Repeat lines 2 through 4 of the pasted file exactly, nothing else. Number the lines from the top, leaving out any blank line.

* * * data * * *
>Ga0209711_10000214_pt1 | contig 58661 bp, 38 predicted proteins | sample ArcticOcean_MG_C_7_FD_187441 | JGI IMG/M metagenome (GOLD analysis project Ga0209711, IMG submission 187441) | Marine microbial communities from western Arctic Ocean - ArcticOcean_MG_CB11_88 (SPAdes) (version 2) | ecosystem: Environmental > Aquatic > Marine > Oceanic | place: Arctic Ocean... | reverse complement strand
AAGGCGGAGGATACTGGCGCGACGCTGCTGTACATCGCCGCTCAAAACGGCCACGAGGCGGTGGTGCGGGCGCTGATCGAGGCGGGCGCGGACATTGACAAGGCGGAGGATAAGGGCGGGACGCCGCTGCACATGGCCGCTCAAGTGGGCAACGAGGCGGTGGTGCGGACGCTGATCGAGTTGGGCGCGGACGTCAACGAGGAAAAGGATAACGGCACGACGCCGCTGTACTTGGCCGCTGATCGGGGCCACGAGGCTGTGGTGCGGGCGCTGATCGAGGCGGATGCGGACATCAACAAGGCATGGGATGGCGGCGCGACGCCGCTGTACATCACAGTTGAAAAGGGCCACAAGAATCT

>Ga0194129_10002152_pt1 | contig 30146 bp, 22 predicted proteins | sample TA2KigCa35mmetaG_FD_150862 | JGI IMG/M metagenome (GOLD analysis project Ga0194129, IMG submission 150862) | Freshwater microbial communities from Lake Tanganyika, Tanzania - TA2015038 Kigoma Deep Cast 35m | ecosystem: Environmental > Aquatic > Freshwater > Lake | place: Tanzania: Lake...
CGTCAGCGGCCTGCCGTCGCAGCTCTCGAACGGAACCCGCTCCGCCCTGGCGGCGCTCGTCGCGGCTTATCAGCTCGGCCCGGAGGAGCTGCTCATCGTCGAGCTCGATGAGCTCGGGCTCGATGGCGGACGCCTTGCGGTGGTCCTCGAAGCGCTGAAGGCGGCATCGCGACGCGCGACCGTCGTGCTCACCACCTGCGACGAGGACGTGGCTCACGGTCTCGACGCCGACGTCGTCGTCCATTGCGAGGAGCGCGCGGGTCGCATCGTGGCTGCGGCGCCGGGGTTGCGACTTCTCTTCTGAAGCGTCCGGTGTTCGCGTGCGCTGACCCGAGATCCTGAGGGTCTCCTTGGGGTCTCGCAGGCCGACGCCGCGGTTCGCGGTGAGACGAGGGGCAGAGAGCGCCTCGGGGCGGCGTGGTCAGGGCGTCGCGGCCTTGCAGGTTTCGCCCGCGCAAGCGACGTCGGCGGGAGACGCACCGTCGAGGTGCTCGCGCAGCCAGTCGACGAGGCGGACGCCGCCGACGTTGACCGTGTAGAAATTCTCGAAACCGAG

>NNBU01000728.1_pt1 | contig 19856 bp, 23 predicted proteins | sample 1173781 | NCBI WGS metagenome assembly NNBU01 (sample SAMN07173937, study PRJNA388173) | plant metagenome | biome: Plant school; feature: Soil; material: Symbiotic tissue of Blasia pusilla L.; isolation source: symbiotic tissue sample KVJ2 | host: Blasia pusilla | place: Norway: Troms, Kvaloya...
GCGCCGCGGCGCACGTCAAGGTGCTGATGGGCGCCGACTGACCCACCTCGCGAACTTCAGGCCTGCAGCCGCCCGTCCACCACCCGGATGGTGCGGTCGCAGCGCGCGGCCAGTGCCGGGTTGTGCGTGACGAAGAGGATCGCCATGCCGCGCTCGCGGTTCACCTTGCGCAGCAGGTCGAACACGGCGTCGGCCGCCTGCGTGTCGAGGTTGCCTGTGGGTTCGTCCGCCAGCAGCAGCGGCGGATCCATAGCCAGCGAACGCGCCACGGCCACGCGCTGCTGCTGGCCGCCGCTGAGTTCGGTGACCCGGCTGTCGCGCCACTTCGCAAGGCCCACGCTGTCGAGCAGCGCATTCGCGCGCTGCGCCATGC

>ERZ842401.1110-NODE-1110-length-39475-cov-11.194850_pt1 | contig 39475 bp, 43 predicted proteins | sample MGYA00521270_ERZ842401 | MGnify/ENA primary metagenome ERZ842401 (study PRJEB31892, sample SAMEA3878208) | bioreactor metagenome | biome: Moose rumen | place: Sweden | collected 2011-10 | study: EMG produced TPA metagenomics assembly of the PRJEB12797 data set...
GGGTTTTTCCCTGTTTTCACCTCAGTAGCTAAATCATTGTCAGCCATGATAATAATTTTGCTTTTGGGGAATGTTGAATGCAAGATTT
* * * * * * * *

AAGGCGGAGGATACTGGCGCGACGCTGCTGTACATCGCCGCTCAAAACGGCCACGAGGCGGTGGTGCGGGCGCTGATCGAGGCGGGCGCGGACATTGACAAGGCGGAGGATAAGGGCGGGACGCCGCTGCACATGGCCGCTCAAGTGGGCAACGAGGCGGTGGTGCGGACGCTGATCGAGTTGGGCGCGGACGTCAACGAGGAAAAGGATAACGGCACGACGCCGCTGTACTTGGCCGCTGATCGGGGCCACGAGGCTGTGGTGCGGGCGCTGATCGAGGCGGATGCGGACATCAACAAGGCATGGGATGGCGGCGCGACGCCGCTGTACATCACAGTTGAAAAGGGCCACAAGAATCT

>Ga0194129_10002152_pt1 | contig 30146 bp, 22 predicted proteins | sample TA2KigCa35mmetaG_FD_150862 | JGI IMG/M metagenome (GOLD analysis project Ga0194129, IMG submission 150862) | Freshwater microbial communities from Lake Tanganyika, Tanzania - TA2015038 Kigoma Deep Cast 35m | ecosystem: Environmental > Aquatic > Freshwater > Lake | place: Tanzania: Lake...
CGTCAGCGGCCTGCCGTCGCAGCTCTCGAACGGAACCCGCTCCGCCCTGGCGGCGCTCGTCGCGGCTTATCAGCTCGGCCCGGAGGAGCTGCTCATCGTCGAGCTCGATGAGCTCGGGCTCGATGGCGGACGCCTTGCGGTGGTCCTCGAAGCGCTGAAGGCGGCATCGCGACGCGCGACCGTCGTGCTCACCACCTGCGACGAGGACGTGGCTCACGGTCTCGACGCCGACGTCGTCGTCCATTGCGAGGAGCGCGCGGGTCGCATCGTGGCTGCGGCGCCGGGGTTGCGACTTCTCTTCTGAAGCGTCCGGTGTTCGCGTGCGCTGACCCGAGATCCTGAGGGTCTCCTTGGGGTCTCGCAGGCCGACGCCGCGGTTCGCGGTGAGACGAGGGGCAGAGAGCGCCTCGGGGCGGCGTGGTCAGGGCGTCGCGGCCTTGCAGGTTTCGCCCGCGCAAGCGACGTCGGCGGGAGACGCACCGTCGAGGTGCTCGCGCAGCCAGTCGACGAGGCGGACGCCGCCGACGTTGACCGTGTAGAAATTCTCGAAACCGAG